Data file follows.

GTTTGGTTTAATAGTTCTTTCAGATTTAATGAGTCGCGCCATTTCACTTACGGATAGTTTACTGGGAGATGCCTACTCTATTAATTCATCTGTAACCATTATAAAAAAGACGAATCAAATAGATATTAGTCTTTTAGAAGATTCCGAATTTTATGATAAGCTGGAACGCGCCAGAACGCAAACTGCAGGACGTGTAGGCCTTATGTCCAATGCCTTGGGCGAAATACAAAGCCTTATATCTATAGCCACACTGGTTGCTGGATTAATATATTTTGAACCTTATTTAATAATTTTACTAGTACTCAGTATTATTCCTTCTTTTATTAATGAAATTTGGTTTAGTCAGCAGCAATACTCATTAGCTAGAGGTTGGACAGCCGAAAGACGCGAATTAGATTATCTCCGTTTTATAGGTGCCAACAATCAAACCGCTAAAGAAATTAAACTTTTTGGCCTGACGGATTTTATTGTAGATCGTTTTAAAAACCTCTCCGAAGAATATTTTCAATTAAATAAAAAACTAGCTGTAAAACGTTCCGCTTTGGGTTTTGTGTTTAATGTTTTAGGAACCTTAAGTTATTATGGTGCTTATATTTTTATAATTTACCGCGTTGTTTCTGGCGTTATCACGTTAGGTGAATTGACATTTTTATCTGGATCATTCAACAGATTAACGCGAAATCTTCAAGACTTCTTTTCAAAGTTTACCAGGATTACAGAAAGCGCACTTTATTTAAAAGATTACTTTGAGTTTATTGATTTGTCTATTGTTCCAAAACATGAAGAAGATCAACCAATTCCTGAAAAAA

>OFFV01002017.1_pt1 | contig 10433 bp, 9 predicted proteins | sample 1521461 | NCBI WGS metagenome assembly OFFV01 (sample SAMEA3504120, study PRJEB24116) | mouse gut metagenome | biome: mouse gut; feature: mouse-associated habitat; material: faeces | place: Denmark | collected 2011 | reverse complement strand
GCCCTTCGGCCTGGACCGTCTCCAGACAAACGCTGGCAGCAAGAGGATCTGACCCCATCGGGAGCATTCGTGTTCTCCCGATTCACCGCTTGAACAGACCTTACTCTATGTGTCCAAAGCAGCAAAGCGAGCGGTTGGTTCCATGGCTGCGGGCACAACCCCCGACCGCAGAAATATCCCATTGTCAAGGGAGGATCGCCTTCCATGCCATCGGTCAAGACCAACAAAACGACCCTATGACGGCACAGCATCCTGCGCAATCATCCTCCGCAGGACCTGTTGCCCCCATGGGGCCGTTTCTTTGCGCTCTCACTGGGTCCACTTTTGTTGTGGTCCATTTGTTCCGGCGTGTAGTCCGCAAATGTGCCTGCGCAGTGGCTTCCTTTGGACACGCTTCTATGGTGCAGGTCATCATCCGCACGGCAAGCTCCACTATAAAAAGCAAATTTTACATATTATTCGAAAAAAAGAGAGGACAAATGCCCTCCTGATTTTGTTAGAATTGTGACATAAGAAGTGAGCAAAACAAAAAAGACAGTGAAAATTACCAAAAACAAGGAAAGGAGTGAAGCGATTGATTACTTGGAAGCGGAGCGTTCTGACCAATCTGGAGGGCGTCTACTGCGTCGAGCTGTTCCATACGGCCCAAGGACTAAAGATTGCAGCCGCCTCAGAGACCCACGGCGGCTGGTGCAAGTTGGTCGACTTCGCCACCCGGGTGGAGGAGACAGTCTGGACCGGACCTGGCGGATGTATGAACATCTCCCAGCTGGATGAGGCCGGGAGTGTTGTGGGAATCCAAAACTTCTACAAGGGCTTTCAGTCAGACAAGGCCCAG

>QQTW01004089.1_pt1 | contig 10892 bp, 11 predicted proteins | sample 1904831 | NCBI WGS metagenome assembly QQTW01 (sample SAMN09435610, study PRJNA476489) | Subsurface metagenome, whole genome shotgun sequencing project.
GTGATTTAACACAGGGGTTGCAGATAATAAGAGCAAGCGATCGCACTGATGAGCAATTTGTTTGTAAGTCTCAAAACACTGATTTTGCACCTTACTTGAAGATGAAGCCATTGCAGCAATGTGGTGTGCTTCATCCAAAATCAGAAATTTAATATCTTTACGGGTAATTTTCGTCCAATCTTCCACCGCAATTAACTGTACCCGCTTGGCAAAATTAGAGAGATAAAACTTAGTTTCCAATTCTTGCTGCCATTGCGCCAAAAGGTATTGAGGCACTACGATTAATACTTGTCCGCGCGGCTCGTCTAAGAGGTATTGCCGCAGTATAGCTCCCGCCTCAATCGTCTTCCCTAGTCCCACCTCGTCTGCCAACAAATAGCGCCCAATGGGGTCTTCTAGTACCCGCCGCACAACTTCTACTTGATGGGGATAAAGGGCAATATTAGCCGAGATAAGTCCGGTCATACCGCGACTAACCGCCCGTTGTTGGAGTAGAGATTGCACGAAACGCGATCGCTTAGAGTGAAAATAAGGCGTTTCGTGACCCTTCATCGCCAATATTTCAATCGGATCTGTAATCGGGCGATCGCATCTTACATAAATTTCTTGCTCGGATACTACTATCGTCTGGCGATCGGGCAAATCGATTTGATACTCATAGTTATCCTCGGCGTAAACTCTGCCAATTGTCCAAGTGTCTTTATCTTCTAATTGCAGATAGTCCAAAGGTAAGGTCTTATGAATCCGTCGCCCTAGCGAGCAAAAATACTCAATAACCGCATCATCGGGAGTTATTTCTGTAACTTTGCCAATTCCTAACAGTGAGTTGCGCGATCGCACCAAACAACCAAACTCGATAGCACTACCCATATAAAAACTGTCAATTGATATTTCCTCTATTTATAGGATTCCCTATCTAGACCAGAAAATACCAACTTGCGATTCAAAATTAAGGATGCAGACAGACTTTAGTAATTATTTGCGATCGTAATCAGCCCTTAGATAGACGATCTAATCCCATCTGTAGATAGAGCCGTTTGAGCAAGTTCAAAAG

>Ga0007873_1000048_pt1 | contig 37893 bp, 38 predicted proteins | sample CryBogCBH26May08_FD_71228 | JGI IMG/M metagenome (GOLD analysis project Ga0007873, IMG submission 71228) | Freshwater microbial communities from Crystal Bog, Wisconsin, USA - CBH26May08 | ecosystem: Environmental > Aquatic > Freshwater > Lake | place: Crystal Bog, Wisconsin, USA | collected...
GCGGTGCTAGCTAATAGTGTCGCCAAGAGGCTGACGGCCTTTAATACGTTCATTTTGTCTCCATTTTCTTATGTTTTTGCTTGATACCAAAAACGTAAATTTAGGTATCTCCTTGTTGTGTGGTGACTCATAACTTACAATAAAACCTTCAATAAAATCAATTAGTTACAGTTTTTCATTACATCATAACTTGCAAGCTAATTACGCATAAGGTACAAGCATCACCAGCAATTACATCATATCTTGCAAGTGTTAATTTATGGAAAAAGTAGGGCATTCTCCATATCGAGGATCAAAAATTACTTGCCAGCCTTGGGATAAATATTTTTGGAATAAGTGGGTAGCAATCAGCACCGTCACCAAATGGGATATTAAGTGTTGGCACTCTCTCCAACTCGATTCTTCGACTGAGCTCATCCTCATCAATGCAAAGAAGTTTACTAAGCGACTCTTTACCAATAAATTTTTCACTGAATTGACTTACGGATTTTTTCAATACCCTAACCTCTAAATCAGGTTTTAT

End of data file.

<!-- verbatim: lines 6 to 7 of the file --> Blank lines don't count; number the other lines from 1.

>Ga0007873_1000048_pt1 | contig 37893 bp, 38 predicted proteins | sample CryBogCBH26May08_FD_71228 | JGI IMG/M metagenome (GOLD analysis project Ga0007873, IMG submission 71228) | Freshwater microbial communities from Crystal Bog, Wisconsin, USA - CBH26May08 | ecosystem: Environmental > Aquatic > Freshwater > Lake | place: Crystal Bog, Wisconsin, USA | collected...
GCGGTGCTAGCTAATAGTGTCGCCAAGAGGCTGACGGCCTTTAATACGTTCATTTTGTCTCCATTTTCTTATGTTTTTGCTTGATACCAAAAACGTAAATTTAGGTATCTCCTTGTTGTGTGGTGACTCATAACTTACAATAAAACCTTCAATAAAATCAATTAGTTACAGTTTTTCATTACATCATAACTTGCAAGCTAATTACGCATAAGGTACAAGCATCACCAGCAATTACATCATATCTTGCAAGTGTTAATTTATGGAAAAAGTAGGGCATTCTCCATATCGAGGATCAAAAATTACTTGCCAGCCTTGGGATAAATATTTTTGGAATAAGTGGGTAGCAATCAGCACCGTCACCAAATGGGATATTAAGTGTTGGCACTCTCTCCAACTCGATTCTTCGACTGAGCTCATCCTCATCAATGCAAAGAAGTTTACTAAGCGACTCTTTACCAATAAATTTTTCACTGAATTGACTTACGGATTTTTTCAATACCCTAACCTCTAAATCAGGTTTTAT